Grand Valley events planned for Hispanic Heritage Month | PostIndependent.com
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Grand Valley events planned for Hispanic Heritage Month

Sharon Sullivan
ssullivan@gjfreepress.com
Baile Folklorico Valle Lindo will perform at the Mesa County Central Library Tuesday, Oct. 1.
Submitted photo | Free Press

Go&Do

WHAT: Film showing of “Bless Me, Ultima” based on the Rudolfo Anaya novel

WHEN: 7 p.m. Wed., Oct. 7

WHERE: Mesa County Central Library, 443 N. 6th St.

COST: Free, however, tickets required for admission. Tickets available at any branch library.

INFO: mesacountylibraries.org or 970-243-4442

Go&Do

WHAT: “Latino History in the Grand Valley” presentation by Dr. Tom Acker; plus, a performance and presentation by Baile Folklorico — El Valle Lindo

WHEN: 6 p.m. Tues., Oct. 1

WHERE: Central Library Community Room, east entrance, 443 N. 6th St.

COST: Free

INFO: mesacountylibraries.org or 970-243-4442

Hispanic heritage is celebrated nationwide from Sept. 15 through Oct. 15, and this year Grand Junction is paying tribute to the culture with a series of events.

Hispanics make up the largest ethnic minority in Mesa County (or 13.3 percent of the population). Latinos comprise 14.4 percent of the Colorado Mesa University student population, said Danny Sandoval, director of diversity, advocacy and health. Nationwide, the minority group accounts for 16.9 percent of the population, he said.

Documentary and film showings, national voter registration day, and a special naturalization ceremony at Colorado National Monument are some of the events that have taken place during the Grand Valley’s Hispanic Heritage Month.



It’s not too late to partake in other events coming up.

On Oct. 1 at Mesa County Central Library Community Room, 443 N. Sixth St., Spanish Prof. Tom Acker will give a presentation about Hispanic history in the Grand Valley, including the establishment of Las Colonias — now vacant, city-owned property destined for community development.



Las Colonias derives its name from an early settlement of agricultural workers who worked in the sugar beet industry, Acker said.

Also that evening at the library, the traditional dance troupe Baile Folklorico — El Valle Lindo will perform. Members will explain the significance of the traditional dances and costumes.

On Monday, Oct. 7, a second showing of the film “Bless Me, Ultima” based on the best-selling novel by Rudolfo Anaya will take place at the Central Library community room at 7 p.m. It’s free to attend, although tickets — available Sept. 30 at each branch library — are required as space is limited to 160 people. Tickets are limited to four per person.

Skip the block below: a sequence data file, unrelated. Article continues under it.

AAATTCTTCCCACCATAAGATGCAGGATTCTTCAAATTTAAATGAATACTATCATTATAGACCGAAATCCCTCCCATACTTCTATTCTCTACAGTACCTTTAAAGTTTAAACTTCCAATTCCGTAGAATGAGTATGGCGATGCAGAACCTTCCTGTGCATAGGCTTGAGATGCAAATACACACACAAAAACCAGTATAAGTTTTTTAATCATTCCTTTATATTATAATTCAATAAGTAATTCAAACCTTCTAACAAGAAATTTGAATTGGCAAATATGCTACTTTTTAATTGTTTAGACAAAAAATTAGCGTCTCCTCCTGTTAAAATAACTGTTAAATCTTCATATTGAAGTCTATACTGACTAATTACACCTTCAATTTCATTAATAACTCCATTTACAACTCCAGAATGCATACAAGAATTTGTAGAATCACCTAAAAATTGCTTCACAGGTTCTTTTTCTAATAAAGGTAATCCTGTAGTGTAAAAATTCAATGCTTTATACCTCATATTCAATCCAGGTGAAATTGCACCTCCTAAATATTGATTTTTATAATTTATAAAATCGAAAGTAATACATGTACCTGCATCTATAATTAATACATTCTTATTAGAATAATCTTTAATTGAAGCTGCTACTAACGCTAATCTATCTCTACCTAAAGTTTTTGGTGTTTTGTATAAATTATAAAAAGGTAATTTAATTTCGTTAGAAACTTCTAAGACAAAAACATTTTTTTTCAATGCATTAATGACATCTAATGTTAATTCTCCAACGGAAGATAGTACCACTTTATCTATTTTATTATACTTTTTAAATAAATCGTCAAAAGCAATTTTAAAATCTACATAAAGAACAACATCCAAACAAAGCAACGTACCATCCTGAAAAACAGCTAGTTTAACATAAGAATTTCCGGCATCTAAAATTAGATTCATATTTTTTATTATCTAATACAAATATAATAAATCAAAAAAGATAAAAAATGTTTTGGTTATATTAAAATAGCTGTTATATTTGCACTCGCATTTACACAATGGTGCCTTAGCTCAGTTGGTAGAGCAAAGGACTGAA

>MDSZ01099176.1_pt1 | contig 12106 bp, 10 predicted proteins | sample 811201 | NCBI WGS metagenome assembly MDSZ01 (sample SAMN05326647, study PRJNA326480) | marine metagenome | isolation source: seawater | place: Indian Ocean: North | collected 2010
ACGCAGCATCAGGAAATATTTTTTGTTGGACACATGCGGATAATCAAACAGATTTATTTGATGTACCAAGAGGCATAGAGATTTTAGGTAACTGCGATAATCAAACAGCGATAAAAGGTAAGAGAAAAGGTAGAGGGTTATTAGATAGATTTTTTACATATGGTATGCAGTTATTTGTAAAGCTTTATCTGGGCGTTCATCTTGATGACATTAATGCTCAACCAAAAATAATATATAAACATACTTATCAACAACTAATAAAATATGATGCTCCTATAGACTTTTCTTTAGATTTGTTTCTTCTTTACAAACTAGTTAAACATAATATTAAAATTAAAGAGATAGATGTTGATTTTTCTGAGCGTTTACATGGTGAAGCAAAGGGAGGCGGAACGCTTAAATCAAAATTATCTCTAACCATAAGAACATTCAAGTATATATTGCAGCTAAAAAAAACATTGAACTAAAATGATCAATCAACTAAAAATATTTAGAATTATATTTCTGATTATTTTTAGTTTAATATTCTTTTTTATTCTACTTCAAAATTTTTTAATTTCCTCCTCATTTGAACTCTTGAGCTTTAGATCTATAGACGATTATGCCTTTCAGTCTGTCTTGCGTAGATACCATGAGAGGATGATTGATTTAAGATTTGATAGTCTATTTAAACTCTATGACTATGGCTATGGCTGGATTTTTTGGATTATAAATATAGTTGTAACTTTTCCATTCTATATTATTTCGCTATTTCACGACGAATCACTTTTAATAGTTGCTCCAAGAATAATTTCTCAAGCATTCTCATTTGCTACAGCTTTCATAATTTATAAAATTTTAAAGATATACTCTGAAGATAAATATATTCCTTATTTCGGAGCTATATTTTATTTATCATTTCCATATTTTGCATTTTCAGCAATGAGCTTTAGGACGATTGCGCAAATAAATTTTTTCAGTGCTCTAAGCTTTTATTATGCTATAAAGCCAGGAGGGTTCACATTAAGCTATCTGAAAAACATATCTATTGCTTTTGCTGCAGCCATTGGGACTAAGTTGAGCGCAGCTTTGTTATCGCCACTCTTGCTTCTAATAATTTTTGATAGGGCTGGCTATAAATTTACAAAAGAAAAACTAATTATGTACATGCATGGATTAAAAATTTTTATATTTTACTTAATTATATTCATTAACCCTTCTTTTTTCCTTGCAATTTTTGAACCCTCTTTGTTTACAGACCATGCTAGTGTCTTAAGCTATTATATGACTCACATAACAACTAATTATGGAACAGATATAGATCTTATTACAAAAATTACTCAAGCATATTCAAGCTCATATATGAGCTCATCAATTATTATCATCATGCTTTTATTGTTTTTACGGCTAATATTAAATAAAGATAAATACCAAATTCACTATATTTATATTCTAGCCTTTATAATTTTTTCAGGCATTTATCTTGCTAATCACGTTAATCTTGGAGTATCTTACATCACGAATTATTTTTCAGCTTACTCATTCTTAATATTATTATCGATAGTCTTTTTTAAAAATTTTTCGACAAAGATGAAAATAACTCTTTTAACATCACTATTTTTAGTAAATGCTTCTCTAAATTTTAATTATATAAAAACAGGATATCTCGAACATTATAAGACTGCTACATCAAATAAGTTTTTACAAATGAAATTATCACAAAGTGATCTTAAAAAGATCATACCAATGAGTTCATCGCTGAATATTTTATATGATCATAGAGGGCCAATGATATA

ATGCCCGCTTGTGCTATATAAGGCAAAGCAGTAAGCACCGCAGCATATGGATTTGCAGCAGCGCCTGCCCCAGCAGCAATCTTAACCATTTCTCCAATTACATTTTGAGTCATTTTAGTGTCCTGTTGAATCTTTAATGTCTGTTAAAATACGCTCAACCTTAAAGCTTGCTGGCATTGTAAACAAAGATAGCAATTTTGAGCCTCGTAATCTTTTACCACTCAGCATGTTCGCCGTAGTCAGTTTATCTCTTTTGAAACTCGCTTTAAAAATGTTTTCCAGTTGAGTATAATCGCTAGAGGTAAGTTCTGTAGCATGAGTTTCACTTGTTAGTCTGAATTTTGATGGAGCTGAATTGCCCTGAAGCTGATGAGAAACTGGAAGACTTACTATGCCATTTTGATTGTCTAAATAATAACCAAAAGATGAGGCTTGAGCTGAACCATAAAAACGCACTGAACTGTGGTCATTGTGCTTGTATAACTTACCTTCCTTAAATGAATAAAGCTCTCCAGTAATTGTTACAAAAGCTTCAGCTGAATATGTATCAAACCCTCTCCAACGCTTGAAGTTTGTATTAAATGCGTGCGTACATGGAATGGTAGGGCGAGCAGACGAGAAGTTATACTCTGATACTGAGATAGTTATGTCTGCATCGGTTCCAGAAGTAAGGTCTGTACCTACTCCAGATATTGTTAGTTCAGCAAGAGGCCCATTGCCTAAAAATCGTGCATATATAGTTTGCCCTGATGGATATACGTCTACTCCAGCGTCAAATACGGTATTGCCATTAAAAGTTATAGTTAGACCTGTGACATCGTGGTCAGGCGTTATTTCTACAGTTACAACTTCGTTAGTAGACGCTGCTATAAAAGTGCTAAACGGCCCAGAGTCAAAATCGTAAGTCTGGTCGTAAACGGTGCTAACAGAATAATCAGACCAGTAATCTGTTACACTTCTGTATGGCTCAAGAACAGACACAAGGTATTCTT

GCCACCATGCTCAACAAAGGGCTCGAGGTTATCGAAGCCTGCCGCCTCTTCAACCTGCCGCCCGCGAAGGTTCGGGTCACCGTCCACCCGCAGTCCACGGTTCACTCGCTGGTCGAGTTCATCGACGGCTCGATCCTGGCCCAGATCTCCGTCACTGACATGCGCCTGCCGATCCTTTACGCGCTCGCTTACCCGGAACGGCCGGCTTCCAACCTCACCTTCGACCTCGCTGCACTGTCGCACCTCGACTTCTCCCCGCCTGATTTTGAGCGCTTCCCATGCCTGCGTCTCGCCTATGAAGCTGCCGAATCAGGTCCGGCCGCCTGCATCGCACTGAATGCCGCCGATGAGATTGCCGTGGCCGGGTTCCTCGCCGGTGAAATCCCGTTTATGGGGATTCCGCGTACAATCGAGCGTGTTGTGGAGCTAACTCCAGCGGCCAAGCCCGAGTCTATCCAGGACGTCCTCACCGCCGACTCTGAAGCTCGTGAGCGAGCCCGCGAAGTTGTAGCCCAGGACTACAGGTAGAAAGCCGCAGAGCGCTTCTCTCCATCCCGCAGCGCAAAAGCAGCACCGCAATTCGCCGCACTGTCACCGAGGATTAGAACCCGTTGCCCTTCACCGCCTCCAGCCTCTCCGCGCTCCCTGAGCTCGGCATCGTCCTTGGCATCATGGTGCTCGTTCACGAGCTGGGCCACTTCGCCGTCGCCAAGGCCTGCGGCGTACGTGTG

“Bless Me, Ultima” was the title chosen for the first One Book, One Mesa County program. The film version was released in February.

Last week, “The Other Side of Immigration” was shown at the Laughing Dog Coffee House, 413 Monument Road, and was attended by 30 people.

“It’s a great documentary,” sparking a “really good conversation,” literary services director Karen Kllanxhja said. “It was filmed in Mexico from the perspective of those who live there, and what they feel about immigration.”

Another film, coming on the heels of Hispanic Heritage Month, is a Community Cinema feature titled “The Graduate — Los Graduatos.” It’s an “eye-opening documentary” on the challenges that Latino students and their families face in the educational system. The film will be shown in the library community room Wednesday, Oct. 16, at 7 p.m.

Hispanic Heritage Month has been a collaboration among Mesa County Libraries, the Latin Anglo Alliance, Colorado Mesa University, the Western Colorado Latino Chamber of Commerce, Kain and Burke law firm, the Hispanic Affairs Project, Welcoming Colorado, and Two Rivers Chautauqua.

Sen. Mark Udall marked Hispanic Heritage Month by highlighting the jobs and cultural enrichment the state’s Hispanic community has provided.

“Colorado’s vibrant Hispanic community has long played an important role in shaping our state’s rich cultural landscape and fueling our economy,” Udall said in a news release. “From creating jobs and running small businesses to serving as policymakers and civil servants, our Latino community continues to make invaluable contributions that are improving our communities and moving Colorado forward.

Udall is a member of the U.S. Senate Democratic Hispanic Task Force, which facilitates communication between Hispanic leaders and Democratic senators.

Kllanxhja, who works with immigrants from all over the world, said the month of activities practically segues into “CultureFest,” which is planned for Saturday, Nov. 2, 11 a.m. to 3 p.m.

Mesa County Libraries’ annual CultureFest “was created to celebrate the diverse cultures of our community,” Kllanxhja said.

That event kicks off Friday, Nov. 1, with a juried art exhibit throughout the library that opens during November’s First Friday Art Walk.

The Saturday festivities will include art, food and demonstrations by Grand Valley residents from at least 14 different countries. Two groups representing Native American culture will also be present.


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